A final decision on Medicare reimbursement could jump-start a potential sale of Foothill Ranch-based Skilled Healthcare Group Inc. later this year, according to an analyst.
Skilled, which runs about 100 nursing homes in California, Texas and five other states, said in April that it hired J.P. Morgan Securities LLC, part of New York-based JPMorgan Chase & Co., to look at a possible sale of its real estate holdings or the entire company.
Some investor websites indicated that Skilled, which has annual revenue of $820 million, was putting off any potential sale because of uncertainty over a Medicare reimbursement proposal from the Centers for Medicare and Medicaid Services.
The pending change—which could result in either an 11.3% reimbursement cut for nursing home operators or a 1.5% increase—is winding its way through the regulatory process.
Skilled officials declined to comment for this story.
Internet reports of a delay were given less weight by Frank Morgan, an analyst with Toronto’s RBC Capital Markets, in a client note.
Skilled “has not issued a press release to that effect, and having spoken with management, we believe the reports are unsubstantiated,” Morgan said.
But “a slowdown in the process until a final (reimbursement) rule emerges in late July/early August makes sense, in our view,” he said.
A clear picture on Medicare reimbursement, along with similar decisions for programs subsidized by California and other states, are expected later this summer.
“The strategic review process will come to fruition” once those decisions are made, Morgan said.
Skilled is the second-largest nursing home operator based in the county after Irvine-based Sun Healthcare Group Inc. and ahead of Ensign Group Inc. of Mission Viejo.
News of the pending changes on reimbursements sent nursing home stocks down at the end of April. Skilled’s shares still are up about 20% for the year, with a recent market value of around $430 million.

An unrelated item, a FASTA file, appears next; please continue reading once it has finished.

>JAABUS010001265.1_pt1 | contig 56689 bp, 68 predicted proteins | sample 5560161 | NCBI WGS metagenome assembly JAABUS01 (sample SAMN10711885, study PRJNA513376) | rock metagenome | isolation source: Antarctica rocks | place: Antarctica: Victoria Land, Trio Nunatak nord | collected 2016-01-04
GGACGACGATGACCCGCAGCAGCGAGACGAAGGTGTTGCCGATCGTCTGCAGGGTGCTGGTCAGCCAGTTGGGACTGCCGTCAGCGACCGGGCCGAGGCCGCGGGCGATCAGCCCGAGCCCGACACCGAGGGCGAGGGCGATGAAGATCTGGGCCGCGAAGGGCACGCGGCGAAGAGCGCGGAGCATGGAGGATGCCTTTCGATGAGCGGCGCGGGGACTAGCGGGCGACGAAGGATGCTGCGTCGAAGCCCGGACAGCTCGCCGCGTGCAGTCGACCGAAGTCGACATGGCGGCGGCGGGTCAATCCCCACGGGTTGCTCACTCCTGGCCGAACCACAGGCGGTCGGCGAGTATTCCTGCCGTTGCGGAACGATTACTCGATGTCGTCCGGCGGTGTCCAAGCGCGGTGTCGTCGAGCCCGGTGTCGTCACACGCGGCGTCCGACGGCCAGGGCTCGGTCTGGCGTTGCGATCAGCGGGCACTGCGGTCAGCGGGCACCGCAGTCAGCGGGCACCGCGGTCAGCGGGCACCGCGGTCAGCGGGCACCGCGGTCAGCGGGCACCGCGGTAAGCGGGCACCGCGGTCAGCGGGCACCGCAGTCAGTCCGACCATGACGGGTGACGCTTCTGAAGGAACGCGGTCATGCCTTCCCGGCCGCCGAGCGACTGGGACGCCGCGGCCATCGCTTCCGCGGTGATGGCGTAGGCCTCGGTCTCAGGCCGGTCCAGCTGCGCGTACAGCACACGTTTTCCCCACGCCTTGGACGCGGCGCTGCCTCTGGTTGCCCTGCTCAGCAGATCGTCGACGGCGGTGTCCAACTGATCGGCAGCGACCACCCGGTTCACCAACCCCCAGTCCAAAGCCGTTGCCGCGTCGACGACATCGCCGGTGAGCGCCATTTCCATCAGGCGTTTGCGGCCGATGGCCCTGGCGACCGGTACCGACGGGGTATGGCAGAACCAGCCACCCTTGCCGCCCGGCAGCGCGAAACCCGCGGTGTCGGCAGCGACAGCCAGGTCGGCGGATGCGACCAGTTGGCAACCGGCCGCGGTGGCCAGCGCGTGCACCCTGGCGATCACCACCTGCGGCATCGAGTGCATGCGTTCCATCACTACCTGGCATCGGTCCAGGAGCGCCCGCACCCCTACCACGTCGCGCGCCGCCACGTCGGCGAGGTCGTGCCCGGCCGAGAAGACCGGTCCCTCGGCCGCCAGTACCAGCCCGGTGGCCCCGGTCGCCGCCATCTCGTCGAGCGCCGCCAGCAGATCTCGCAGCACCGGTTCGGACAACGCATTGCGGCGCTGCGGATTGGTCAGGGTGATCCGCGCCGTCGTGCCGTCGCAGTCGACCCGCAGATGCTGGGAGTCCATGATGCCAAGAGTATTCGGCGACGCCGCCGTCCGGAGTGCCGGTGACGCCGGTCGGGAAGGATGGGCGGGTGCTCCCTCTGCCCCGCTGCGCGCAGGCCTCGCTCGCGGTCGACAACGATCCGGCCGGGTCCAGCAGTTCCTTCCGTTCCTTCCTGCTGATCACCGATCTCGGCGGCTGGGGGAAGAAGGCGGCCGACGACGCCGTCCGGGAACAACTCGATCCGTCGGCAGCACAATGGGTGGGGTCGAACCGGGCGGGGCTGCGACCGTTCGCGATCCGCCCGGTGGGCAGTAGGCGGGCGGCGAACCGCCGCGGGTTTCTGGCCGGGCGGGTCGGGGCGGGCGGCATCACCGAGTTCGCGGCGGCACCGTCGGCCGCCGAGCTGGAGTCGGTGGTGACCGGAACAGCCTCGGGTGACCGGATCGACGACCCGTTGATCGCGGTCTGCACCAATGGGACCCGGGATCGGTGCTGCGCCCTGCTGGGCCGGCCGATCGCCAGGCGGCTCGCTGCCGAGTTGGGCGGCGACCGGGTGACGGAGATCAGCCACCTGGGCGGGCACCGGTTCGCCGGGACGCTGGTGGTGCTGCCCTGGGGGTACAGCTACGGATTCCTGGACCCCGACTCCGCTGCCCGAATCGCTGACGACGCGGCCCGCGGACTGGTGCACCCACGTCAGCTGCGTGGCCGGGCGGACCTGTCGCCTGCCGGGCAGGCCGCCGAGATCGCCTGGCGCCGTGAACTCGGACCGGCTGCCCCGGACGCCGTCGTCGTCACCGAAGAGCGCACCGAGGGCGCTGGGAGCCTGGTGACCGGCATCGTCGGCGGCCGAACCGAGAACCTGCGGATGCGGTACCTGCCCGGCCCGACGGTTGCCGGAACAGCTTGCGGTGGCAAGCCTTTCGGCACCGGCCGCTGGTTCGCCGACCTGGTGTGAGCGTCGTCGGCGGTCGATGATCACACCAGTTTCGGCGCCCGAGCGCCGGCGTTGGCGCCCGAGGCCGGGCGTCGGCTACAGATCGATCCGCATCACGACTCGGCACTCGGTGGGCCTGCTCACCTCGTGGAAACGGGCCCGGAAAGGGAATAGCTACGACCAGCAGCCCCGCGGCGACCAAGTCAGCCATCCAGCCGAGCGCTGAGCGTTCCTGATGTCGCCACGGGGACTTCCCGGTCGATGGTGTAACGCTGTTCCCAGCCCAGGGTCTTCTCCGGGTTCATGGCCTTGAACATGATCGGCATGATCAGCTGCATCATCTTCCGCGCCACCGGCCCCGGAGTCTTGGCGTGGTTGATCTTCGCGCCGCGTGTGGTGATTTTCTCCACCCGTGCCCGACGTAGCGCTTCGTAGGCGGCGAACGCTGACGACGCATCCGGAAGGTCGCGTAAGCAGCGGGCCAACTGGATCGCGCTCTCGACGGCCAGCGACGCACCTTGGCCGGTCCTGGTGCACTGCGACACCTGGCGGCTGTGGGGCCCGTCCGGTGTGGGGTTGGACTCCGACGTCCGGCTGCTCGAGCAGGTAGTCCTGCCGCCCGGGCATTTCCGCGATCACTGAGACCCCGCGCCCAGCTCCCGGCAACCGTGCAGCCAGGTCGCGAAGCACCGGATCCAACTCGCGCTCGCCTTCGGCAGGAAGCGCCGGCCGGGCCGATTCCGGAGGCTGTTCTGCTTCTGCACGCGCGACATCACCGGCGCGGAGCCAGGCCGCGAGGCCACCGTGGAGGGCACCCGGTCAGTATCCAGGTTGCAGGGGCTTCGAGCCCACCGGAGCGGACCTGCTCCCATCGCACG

Skilled Healthcare Group Inc.
• Headquarters: Foothill Ranch
• Business: nursing home operator
• Market value: $430 million
• Projected 2011 revenue: $880 million
• Projected 2011 profit: $49 million
Potential cuts on reimbursement rates are the “most significant and obvious risk” to any sale, even though Medicare only makes up 16% of the company’s revenue, Morgan said in his report.
“We believe there is reasonable hope the industry will negotiate a result much less draconian than the 11.3% proposal, including a smaller rate reduction,” he said.
If Skilled chooses to sell only its real estate, it won’t be the first Orange County-based nursing home operator to do so.
Sun split off its real estate as Irvine-based Sabra Healthcare REIT Inc. in late 2010. Sun continues to run its nursing homes and other facilities and now leases space from Sabra.
Earlier, Morgan and other analysts had said that Skilled’s real estate could be the key in attracting a buyer.
Skilled’s 77% ownership of its real estate “represents a very attractive asset that management could monetize, and with recent real estate deals in the skilled nursing industry we believe this is the right time to do so,” Morgan said.
Morgan’s report also mentioned other risks to a potential sale of Skilled, including Medicaid reimbursement in California and Texas, its two largest markets.
Medicaid, a healthcare program for the poor and disabled, counts on federal and state funding.
Medicaid made up 60% of Skilled’s first-quarter revenue of $222.6 million.
California accounts for 33% of Skilled’s total beds.
Gov. Jerry Brown has issued a revised budget that would eventually reverse effects of a 10% reduction on nursing home reimbursements, according to Morgan.
He called that plan “a temporary cash flow issue” as nursing home operators book MediCal revenue and then collect the amounts of the temporary cut in 14 months.
Morgan also noted that the Texas legislature is negotiating a budget that includes no cuts to Medicaid skilled nursing reimbursement. Texas represents 30% of Skilled’s total beds.
Last year, Skilled settled a lawsuit that threatened to cripple the company.
Skilled paid $50 million to end a lawsuit over staffing levels at its 22 California nursing homes.
Originally, a Humboldt County jury found Skilled should pay $677 million in damages, an amount that threatened to bankrupt the company.